Adam Foye, a New-Jersey sixth grader, has lived much of his life with weak muscles and uncertainty. Although his symptoms match most closely with the rare muscular disorder, Centronuclear Myopathy (CNM), his genes tell a different story. The 11-year-old’s tests show no issues with the genes that indicate CNM. Adam’s mother, Sarah, said in a recent TIME story, “it has taken a very long time to get no answers.”
Catherine Cooling Davis is 28, newly married, getting her MBA, and living with metastatic neuroendocrine cancer. But, she’s not letting this life-threatening diagnosis stop her from being her own best advocate in the face of uncertainty. Neuroendocrine tumors (NET), most recently in the news as the type of cancer that killed Steve Jobs, is slow-growing and can begin anywhere in the body that has neuroendocrine cells.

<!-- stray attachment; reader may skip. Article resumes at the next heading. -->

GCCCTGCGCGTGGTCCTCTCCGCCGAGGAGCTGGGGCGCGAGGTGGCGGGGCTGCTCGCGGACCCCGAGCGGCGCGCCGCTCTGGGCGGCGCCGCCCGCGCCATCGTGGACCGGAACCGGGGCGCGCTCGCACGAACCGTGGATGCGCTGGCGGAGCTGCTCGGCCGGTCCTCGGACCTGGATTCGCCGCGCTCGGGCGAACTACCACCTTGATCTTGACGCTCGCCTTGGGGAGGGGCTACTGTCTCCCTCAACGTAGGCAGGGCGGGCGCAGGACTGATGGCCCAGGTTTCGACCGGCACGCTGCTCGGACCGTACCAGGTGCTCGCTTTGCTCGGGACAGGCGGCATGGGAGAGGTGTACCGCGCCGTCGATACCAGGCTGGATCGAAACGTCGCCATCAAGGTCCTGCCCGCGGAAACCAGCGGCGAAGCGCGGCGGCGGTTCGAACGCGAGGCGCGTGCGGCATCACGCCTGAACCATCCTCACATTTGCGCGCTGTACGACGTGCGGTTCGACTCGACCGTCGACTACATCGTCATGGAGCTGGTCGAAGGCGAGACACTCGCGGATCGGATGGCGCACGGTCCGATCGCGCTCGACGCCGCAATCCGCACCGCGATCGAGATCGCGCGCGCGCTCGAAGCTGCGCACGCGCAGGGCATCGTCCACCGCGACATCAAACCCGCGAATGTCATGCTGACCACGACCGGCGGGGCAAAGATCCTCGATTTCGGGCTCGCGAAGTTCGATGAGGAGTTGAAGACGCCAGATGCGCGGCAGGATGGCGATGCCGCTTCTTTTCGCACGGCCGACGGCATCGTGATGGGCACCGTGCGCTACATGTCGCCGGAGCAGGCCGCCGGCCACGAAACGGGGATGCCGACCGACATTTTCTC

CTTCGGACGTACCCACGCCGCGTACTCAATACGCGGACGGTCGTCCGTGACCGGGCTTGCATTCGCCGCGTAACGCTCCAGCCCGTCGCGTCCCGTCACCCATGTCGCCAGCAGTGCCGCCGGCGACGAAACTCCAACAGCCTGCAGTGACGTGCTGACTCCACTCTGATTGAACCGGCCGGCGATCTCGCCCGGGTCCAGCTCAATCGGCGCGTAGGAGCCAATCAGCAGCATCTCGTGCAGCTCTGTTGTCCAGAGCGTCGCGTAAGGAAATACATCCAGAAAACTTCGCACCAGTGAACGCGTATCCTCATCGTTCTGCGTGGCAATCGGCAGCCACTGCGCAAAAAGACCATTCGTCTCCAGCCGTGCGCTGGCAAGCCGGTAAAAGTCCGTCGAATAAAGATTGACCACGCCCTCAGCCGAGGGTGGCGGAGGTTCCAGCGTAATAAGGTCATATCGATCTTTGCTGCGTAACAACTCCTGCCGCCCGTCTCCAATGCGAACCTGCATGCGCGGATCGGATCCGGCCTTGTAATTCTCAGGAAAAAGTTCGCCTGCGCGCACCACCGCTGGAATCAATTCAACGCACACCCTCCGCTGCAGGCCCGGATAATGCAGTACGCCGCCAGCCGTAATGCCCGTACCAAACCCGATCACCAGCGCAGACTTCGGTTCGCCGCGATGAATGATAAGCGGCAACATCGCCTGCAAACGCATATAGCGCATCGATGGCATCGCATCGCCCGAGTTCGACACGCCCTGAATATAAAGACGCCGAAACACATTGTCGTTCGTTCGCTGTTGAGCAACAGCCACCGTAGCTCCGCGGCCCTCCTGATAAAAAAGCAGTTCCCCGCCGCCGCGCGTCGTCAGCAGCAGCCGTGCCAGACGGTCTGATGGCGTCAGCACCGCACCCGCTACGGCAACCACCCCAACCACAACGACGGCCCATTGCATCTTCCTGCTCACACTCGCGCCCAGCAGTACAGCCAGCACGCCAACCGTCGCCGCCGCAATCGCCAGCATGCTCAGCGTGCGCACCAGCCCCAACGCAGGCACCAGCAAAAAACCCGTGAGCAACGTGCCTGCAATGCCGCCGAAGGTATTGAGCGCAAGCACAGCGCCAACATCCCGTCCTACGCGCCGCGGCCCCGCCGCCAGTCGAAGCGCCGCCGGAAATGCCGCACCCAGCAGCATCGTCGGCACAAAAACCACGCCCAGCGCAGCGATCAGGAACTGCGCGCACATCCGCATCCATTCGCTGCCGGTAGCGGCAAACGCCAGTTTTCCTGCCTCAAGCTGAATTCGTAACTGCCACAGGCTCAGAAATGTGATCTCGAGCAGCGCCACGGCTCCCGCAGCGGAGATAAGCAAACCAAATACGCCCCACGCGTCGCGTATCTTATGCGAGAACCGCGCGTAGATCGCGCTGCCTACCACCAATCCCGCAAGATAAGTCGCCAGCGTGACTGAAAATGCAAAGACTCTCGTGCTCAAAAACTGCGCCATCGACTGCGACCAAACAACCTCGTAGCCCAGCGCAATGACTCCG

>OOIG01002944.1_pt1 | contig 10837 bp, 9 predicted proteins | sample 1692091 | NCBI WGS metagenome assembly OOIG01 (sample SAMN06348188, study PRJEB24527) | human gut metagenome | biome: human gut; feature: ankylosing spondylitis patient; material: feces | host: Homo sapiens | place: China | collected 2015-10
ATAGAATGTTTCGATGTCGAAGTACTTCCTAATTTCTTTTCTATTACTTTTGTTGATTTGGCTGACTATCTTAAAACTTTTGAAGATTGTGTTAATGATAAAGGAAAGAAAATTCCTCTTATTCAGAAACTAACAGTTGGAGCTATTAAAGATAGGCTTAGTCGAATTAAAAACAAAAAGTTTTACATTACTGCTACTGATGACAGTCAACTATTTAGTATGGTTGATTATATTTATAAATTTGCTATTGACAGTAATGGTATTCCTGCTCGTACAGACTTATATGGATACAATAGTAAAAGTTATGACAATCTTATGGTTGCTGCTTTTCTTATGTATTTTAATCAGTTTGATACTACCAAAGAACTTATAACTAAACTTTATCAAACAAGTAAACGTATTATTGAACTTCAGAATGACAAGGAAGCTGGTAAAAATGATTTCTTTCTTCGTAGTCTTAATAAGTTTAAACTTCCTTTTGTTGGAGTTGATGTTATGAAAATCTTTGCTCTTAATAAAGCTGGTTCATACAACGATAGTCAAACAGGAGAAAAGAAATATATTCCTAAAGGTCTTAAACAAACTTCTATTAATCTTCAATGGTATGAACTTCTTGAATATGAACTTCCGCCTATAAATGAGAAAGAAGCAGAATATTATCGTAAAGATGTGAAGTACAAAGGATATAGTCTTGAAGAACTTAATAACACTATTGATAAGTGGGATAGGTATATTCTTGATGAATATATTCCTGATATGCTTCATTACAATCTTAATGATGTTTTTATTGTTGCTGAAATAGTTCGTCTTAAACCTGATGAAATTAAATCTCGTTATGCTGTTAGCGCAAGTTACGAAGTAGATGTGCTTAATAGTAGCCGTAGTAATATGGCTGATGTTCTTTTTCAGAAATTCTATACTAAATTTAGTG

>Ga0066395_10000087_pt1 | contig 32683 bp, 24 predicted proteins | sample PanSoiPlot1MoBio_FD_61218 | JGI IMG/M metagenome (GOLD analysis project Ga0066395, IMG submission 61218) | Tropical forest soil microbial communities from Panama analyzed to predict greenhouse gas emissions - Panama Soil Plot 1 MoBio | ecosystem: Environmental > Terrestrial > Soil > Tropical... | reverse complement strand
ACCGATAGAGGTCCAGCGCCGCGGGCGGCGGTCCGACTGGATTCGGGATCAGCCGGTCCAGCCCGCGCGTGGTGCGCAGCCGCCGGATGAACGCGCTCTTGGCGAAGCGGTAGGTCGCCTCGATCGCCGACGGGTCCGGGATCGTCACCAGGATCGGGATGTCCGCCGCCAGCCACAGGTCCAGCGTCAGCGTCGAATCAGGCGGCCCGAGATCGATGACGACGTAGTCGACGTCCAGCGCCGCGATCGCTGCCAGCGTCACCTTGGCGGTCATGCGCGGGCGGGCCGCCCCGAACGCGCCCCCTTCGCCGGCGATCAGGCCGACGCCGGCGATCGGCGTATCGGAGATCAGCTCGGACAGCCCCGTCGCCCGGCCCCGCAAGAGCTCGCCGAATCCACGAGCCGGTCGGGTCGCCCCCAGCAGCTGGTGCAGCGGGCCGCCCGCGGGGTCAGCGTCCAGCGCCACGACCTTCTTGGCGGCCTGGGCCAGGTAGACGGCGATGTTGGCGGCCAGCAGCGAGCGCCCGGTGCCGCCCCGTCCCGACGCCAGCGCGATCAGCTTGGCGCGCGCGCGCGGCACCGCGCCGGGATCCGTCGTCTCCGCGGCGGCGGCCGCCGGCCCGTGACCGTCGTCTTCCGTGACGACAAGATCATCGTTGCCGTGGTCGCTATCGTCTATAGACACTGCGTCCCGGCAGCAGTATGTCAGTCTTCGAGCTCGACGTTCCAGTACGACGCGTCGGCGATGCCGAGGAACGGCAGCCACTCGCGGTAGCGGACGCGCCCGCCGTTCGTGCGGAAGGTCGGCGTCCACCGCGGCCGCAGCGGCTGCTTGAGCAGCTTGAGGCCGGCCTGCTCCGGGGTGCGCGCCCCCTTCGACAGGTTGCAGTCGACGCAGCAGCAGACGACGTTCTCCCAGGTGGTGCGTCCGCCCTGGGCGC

As vice president of public affairs at the Association of Clinical Research Organizations (ACRO), John Lewis understands the importance of supporting medical research. “Ultimately we’ll all be patients,” says John. However, he’s also quick to note that, “In the United States, we have less than 4 percent of the population who participate in clinical trials. Yet, about half of clinical trials are done in the United States. So the math doesn’t work."
The magic of science-- Geoffrey Ling, deputy director of the Defense Sciences Office at DARPA, explained that in order to build meaningful partnerships, there needs to be a mutual understanding that the scientific community is not only made up of scientists, but also includes regulators, legislators, manufacturers, and patients. These strategic partnerships are essential if we really want to improve the speed and efficiency in which we move innovations into the hands of people that need them.